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Assisted Reproduction

Will New Surrogacy Laws In India Bar Gay Couples From Pursuing Surrogacy?

Earlier this week we blogged about the the Assisted Reproductive Technologies (ART) Regulation Bill of 2010 which is slated to be presented before the winter session of the Indian Parliament. Diane Hinson, a fellow member of the ABA Assisted Reproductive Technologies Committee, kindly reminded me last night that the new Indian law, as currently proposed, could prohibit same sex couples from working with an Indian Surrogate.

Section 2(d) of the draft bill defines a “couple” as “two persons living together and having a sexual relationship that is legal in India”. The problem is that ยง377 of the Indian Penal Code, introduced in 1860, outlaws homosexuality in India:

377. Unnatural offences: Whoever voluntarily has carnal intercourse against the order of nature with any man, woman or animal, shall be punished with imprisonment for life, or with imprisonment of either description for term which may extend to ten years, and shall also be liable to fine.

Explanation: Penetration is sufficient to constitute the carnal intercourse necessary to the offense described in this section

While a Delhi High Court ruling decriminalized homosexuality in 2009, there has been no follow-up legislation legalizing it. As a result, there is significant uncertainty as to whether same sex couples will be able to continue to use Indian surrogates if this bill is passed.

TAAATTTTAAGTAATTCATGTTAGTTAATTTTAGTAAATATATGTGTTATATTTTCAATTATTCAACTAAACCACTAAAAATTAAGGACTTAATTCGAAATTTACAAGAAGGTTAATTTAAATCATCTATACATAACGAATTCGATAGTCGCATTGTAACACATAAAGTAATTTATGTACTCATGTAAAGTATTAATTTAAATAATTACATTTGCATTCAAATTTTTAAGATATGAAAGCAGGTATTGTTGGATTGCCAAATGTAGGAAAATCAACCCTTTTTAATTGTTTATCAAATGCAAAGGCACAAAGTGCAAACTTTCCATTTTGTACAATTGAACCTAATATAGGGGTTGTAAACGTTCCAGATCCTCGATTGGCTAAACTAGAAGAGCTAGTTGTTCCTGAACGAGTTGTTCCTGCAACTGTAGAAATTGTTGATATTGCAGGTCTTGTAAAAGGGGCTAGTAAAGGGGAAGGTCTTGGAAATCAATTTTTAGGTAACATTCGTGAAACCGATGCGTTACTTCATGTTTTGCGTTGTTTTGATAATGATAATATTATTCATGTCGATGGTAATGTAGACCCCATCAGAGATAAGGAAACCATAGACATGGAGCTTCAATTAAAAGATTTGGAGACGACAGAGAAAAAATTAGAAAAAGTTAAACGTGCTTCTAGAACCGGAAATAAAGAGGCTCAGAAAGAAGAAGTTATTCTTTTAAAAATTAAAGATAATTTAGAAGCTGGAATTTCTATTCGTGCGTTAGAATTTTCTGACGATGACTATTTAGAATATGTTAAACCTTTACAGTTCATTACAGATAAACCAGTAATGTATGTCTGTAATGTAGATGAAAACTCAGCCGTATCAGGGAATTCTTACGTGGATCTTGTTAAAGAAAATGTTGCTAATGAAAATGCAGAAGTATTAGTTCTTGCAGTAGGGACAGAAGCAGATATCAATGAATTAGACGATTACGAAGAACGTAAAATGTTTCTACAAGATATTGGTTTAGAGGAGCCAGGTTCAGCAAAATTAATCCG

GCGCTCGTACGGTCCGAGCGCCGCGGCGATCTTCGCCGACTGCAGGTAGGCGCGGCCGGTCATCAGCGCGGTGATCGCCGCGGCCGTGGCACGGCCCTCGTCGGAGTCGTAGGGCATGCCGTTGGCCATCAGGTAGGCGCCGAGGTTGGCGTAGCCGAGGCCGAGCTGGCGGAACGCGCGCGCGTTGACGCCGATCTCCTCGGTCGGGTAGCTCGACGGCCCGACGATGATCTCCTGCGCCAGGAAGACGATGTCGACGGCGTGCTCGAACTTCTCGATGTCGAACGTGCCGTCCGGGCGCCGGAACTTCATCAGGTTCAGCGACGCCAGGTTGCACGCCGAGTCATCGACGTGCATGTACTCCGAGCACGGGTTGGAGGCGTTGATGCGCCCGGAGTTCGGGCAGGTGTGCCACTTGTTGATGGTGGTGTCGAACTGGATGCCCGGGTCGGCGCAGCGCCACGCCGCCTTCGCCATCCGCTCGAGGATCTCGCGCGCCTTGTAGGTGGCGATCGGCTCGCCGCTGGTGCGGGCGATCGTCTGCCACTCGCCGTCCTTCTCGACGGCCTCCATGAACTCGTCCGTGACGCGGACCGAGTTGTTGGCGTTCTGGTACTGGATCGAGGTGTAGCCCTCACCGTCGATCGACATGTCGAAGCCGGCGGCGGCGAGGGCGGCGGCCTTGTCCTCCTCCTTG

We will continue to update this blog as this bill progresses through Parliament.


One comment for “Will New Surrogacy Laws In India Bar Gay Couples From Pursuing Surrogacy?”

  • Jon

    The law will still allow single people to contract Indian surrogates. Hence, for gay men at least, even those in relationships, they will still be able to seek out these services so long as they are discrete and do not disclose their sexual orientation or their relationship status if they are coupled. As we all know, at the Federal level, all gays, even those in states where they can go through a domestic partnership or civil marriage, are technically categorized as single.

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